Posted September 13, 2016 | Product Liability
Pharmaceutical giant Johnson & Johnson is currently fighting more than 1,200 lawsuits brought by women who developed ovarian cancer after using Johnson & Johnson brand talcum powder. The lawsuits began with Deane Berg, who in 2007 became the first plaintiff to sue Johnson & Johnson in connection with ovarian cancer. Talcum powder lawsuit attorney Brent Wieand has updates on this rapidly expanding case.
The Wieand Law blog has covered Johnson & Johnson baby powder lawsuits on several occasions, including a $72 million talcum powder verdict awarded in Missouri and a look into the history of medical studies on the risks of talcum powder, which revealed the product to be a carcinogen as early as 1982. Even after Johnson & Johnson removed asbestos, a well-known carcinogen associated with mesothelioma, from its talcum powder formula during the 1970s, researchers found that genital application of the product could still continue to cause ovarian cancer.
Deane Berg, the first victim to come forward, was diagnosed with advanced stage ovarian cancer in 2006. But Berg, like many of those who received the same devastating diagnosis, did not have the risk factors typically associated with ovarian cancer. She was not infertile, nor did had she ever been diagnosed with endometriosis, a condition in which uterine tissue called the endometrium develops outside of the uterus.
The cause of Berg’s cancer was eventually connected not to her genes or her medical history, but to Johnson & Johnson talcum powder, a common household product which, at the time of her diagnosis, Berg had been applying daily for the past 30 years.
Long-term use spanning multiple decades is a common thread among many of the plaintiffs who have sued Johnson & Johnson, such as Cheryl Alvarado, who, according to a complaint filed June 2014, used talcum powder from 1970 to 2014; LuAnn Baker, who used it from 1968 to 2012; Kristina Bennett, who used it from 1985 to 2013; Belinda J. Campbell, who used it from 1956 to 2014; and Cheryl Caragan, who used it from 1960 to 2012. However, while long-term use amplifies the risk, ovarian cancer was also diagnosed in women who used the product for just a few years, including plaintiffs Surflorunia Campbell, who applied talcum powder from 2008 to 2013, and Molly Hawkins, who only used the product from 2008 to 2011.
The aforementioned plaintiffs — excluding Berg, who was awarded no damages by a South Dakota court in 2013 despite a finding of negligence — were joined in the same lawsuit (Hogans et al v. Johnson & Johnson et al, Circuit Court of the City of St. Louis, Missouri, No. 1422-CC09012), which resulted in Johnson & Johnson being ordered to pay $72 million to the family of Jacqueline Fox, a former Birmingham resident who became a victim of wrongful death.
Since Hogans, many other lawsuits have been brought against Johnson & Johnson in connection to ovarian cancer. With over 1,200 lawsuits currently pending, procedures are underway to consolidate the cases together. Plaintiffs’ attorneys filed a Motion for Transfer mid-July seeking as a new court venue the Southern District of Illinois.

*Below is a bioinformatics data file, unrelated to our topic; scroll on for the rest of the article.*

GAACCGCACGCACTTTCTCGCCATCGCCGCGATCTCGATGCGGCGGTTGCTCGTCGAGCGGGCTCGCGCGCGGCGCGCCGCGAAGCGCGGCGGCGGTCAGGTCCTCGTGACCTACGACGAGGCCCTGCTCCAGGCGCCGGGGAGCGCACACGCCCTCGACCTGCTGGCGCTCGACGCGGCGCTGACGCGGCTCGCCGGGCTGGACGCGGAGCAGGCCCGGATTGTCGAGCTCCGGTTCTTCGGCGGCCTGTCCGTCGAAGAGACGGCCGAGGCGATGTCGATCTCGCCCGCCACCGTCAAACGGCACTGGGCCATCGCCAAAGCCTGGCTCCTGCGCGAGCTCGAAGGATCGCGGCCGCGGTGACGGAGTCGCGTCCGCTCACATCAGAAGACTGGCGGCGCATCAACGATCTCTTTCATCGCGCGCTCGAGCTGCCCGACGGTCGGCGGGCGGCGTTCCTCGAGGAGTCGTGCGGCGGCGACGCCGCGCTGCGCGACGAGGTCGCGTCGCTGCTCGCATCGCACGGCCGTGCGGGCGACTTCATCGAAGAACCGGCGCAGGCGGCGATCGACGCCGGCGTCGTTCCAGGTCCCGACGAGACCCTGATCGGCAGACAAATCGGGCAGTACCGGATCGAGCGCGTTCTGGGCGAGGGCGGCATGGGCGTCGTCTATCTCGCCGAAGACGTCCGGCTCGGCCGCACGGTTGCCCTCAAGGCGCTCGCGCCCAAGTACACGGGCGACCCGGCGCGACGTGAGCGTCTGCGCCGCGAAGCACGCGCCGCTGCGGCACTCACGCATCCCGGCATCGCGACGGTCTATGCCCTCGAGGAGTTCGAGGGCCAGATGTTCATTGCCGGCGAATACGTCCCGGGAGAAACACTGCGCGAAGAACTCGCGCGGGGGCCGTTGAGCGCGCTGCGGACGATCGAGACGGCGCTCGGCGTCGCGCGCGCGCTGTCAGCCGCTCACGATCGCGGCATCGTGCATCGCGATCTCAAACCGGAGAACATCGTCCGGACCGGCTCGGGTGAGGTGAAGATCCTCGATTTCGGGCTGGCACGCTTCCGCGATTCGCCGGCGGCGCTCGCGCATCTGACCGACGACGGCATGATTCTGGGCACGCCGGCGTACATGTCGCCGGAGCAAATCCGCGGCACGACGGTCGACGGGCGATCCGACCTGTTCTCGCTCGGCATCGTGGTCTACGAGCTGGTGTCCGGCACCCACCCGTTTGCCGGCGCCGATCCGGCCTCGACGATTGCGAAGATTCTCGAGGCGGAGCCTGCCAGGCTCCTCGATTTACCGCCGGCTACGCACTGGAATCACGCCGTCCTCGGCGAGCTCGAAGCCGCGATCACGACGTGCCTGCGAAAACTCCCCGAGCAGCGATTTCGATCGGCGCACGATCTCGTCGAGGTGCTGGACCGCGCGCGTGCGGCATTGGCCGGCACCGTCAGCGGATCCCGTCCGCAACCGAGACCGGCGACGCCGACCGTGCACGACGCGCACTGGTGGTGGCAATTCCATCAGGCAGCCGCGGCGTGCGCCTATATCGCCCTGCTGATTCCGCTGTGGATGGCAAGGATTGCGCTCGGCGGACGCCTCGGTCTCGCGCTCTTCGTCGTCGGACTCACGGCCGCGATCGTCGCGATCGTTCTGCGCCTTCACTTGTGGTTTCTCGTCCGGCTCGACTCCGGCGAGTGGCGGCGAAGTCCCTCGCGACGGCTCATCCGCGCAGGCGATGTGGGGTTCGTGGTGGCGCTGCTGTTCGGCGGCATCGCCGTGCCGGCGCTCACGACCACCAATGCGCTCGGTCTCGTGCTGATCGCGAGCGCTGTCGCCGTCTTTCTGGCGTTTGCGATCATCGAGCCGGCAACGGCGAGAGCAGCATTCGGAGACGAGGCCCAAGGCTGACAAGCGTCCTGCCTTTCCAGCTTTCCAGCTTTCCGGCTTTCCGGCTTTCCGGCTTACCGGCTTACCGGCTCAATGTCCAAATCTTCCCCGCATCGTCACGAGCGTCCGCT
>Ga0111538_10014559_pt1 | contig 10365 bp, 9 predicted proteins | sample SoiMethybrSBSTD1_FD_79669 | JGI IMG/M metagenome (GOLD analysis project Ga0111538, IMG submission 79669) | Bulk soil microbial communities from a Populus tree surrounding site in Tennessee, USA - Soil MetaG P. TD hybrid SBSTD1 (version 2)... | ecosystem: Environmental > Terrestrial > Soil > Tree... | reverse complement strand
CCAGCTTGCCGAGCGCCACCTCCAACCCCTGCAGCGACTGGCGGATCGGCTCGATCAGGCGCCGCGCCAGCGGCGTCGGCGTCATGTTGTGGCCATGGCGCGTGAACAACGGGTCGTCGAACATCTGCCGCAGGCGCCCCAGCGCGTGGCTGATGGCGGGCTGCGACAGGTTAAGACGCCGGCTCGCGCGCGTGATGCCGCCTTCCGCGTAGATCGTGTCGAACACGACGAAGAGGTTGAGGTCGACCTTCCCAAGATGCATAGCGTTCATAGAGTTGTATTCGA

The ongoing talcum powder lawsuits have received most of the company’s recent media coverage, but they aren’t the only cases Johnson & Johnson is currently fighting.
With over 1,200 ovarian cancer lawsuits already underway, the pharmaceutical manufacturer was separately sued on August 15 by Andy Beshear, Attorney General of Kentucky, who asserts that over 15,000 women have been implanted with defective transvaginal mesh products which, according to the complaint, are associated with “chronic pelvic pain, urinary and/or defecatory dysfunction, pain with sexual intercourse and/or loss of sexual function,” all of which are described as “potentially irreversible” conditions. The complaint alleges that “J&J concealed and misrepresented to doctors and patients many of risks.”
Similar lawsuits have arisen in the past, some recently. In January 2016, our blog covered a transvaginal mesh lawsuit involving marketing company Ethicon, which has also been named as a defendant in Beshear’s lawsuit against Johnson & Johnson.
If you suffered injuries or developed ovarian tumors after using talcum powder or receiving medical implants, call Philadelphia transvaginal mesh lawyer Brent Wieand at (877) 654-3887 to discuss your personal injury claim in a free, completely confidential legal consultation. As a product liability attorney proudly serving Pennsylvania and New Jersey, Brent has extensive experience handling claims involving defective surgical implants. Trust Brent to fight aggressively for the injury compensation you and your family deserve.
*Disclaimer: This article is for informational purposes and is not legal advice. The Wieand Law Firm, LLC is based in Philadelphia, PA, and proud to serve clients throughout Pennsylvania and New Jersey.*